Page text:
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Operating System Concepts, Seventh Edition by Greg Gagne, Abraham Silberschatz, Peter Baer Galvin

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Chapter 16. Distributed System Structures

A distributed system is a collection of processors that do not share memory or a clock. Instead, each processor has its own local memory The processors communicate with one another through various communication networks, such as high-speed buses or telephone lines. In this chapter, we discuss the general structure of distributed systems and the networks that interconnect them. We contrast the main differences in operating-system design between these systems and centralized systems. In Chapter 17, we go on to discuss distributed file systems. Then, in Chapter 18, we describe the methods necessary for distributed operating systems to coordinate their actions.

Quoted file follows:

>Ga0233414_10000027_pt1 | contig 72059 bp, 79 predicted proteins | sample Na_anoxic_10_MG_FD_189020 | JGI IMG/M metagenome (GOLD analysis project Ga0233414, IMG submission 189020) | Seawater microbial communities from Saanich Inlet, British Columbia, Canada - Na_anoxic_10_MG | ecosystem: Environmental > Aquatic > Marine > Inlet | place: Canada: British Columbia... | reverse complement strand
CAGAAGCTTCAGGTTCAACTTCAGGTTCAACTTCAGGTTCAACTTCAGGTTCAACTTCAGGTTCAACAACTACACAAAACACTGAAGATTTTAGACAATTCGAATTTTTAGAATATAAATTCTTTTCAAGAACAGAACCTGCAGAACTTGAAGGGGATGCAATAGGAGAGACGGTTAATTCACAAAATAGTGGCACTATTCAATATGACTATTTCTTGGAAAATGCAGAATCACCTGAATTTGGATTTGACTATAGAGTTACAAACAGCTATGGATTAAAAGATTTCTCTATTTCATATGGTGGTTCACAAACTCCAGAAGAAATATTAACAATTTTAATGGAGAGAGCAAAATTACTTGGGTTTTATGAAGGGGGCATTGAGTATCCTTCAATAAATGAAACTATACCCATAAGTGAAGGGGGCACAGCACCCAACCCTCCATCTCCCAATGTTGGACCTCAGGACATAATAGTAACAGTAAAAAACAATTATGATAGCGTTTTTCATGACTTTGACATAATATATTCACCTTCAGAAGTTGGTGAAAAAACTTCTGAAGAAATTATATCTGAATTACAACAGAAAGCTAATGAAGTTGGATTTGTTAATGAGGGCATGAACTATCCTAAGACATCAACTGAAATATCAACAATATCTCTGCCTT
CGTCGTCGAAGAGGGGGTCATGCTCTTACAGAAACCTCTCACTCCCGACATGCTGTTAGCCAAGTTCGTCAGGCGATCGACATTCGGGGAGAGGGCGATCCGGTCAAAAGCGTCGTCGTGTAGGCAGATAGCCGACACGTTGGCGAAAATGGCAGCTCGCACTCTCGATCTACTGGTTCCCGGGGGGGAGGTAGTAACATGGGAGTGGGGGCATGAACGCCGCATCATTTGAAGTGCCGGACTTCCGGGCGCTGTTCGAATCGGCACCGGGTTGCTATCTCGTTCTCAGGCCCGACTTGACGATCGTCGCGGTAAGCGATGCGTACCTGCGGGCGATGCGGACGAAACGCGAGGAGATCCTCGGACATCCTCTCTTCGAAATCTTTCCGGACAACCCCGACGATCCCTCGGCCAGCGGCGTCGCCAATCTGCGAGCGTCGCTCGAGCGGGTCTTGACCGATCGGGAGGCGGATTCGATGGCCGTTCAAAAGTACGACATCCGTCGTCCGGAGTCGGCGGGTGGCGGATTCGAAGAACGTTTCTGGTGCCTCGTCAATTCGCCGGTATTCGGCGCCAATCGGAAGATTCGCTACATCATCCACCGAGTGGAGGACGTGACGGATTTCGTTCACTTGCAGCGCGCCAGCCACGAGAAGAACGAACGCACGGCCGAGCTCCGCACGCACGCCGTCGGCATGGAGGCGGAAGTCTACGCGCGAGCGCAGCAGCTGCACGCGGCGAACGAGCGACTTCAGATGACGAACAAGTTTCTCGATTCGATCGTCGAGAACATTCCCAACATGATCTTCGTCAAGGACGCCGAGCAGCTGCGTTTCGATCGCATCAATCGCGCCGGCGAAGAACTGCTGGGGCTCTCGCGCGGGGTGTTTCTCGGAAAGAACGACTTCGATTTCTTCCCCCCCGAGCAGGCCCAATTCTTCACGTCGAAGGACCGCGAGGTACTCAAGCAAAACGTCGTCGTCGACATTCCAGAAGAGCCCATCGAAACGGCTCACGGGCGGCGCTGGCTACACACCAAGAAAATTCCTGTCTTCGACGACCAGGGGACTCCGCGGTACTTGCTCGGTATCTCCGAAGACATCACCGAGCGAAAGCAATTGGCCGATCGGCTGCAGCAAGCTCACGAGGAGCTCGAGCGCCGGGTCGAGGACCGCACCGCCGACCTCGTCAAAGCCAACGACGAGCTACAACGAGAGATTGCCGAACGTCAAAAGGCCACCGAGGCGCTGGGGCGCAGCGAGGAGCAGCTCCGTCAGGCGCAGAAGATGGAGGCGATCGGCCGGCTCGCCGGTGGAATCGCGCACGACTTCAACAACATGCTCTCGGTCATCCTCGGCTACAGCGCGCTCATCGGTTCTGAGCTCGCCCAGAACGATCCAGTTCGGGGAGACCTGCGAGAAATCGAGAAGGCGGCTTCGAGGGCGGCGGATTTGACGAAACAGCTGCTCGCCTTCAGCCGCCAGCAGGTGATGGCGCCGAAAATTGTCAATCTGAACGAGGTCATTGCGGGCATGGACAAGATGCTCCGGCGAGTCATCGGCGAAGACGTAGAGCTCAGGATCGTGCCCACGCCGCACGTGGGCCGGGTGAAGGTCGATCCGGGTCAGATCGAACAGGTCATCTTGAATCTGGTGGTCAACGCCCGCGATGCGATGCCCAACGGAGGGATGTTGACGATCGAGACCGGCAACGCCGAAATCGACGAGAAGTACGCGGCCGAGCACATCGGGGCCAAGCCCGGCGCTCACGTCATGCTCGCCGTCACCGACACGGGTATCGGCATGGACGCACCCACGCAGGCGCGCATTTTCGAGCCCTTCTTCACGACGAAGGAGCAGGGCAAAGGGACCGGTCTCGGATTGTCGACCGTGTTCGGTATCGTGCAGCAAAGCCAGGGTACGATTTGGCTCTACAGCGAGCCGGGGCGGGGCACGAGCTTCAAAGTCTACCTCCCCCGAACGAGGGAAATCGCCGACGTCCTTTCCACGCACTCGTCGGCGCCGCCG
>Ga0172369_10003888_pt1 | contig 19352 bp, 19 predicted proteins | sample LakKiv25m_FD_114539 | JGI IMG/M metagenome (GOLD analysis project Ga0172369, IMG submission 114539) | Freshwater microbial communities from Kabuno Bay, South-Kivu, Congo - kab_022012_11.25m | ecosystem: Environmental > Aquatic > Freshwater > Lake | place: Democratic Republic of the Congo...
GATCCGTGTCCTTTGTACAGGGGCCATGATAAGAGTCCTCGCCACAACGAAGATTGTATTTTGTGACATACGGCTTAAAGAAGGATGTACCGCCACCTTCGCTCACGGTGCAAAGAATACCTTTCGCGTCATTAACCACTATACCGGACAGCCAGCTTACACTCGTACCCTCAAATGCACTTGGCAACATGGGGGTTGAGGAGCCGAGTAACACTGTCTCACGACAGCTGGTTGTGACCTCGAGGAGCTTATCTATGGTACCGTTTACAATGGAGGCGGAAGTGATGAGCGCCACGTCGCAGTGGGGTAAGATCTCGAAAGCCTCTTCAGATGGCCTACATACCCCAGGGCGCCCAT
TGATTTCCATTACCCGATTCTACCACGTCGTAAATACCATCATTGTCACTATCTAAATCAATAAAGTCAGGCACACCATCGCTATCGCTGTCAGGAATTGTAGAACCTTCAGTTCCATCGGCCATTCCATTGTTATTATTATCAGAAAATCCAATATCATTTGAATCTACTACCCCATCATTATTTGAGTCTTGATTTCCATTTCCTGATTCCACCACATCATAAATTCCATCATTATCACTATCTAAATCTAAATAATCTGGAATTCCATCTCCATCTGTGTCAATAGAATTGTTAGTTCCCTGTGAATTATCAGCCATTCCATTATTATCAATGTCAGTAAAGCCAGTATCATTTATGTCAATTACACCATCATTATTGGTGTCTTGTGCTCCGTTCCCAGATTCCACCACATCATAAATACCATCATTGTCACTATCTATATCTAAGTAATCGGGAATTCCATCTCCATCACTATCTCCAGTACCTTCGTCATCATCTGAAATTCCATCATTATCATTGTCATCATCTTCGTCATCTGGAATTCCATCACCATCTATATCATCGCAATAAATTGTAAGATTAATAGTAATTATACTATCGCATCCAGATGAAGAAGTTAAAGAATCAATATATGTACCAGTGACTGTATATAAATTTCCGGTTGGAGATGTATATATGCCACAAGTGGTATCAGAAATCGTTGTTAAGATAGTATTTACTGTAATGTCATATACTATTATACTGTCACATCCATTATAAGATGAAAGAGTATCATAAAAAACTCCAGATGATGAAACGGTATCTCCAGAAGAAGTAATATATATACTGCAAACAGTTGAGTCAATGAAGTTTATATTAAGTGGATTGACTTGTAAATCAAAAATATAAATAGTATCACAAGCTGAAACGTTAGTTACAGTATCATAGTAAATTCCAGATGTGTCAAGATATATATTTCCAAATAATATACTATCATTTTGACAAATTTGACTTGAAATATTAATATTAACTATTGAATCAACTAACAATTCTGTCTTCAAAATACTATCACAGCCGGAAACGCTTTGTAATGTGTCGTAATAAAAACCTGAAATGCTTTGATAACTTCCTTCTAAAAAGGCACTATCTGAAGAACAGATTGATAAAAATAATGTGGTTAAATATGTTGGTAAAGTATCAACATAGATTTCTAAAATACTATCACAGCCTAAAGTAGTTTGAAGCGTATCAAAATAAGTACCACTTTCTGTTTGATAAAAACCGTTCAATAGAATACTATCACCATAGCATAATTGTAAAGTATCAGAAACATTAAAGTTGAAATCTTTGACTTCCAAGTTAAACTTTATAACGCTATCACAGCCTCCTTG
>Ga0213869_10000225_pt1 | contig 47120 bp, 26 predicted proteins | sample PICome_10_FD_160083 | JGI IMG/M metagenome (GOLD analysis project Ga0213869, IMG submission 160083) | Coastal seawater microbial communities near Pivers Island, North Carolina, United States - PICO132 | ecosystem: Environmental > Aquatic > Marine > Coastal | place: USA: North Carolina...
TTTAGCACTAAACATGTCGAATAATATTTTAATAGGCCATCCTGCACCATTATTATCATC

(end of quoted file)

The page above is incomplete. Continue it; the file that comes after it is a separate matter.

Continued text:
Motivation

A distributed system is a collection of loosely coupled processors interconnected by a communication network. From the point of view of a specific processor in a distributed system, the rest of the processors and their respective resources are remote, whereas its own resources are local.

The processors in a distributed system may vary in size and function. They may include small microprocessors, workstations, minicomputers, and large general-purpose computer systems. These processors are referred to by a number of names, such as sites, nodes, computers, machines, and hosts, depending on the context in ...

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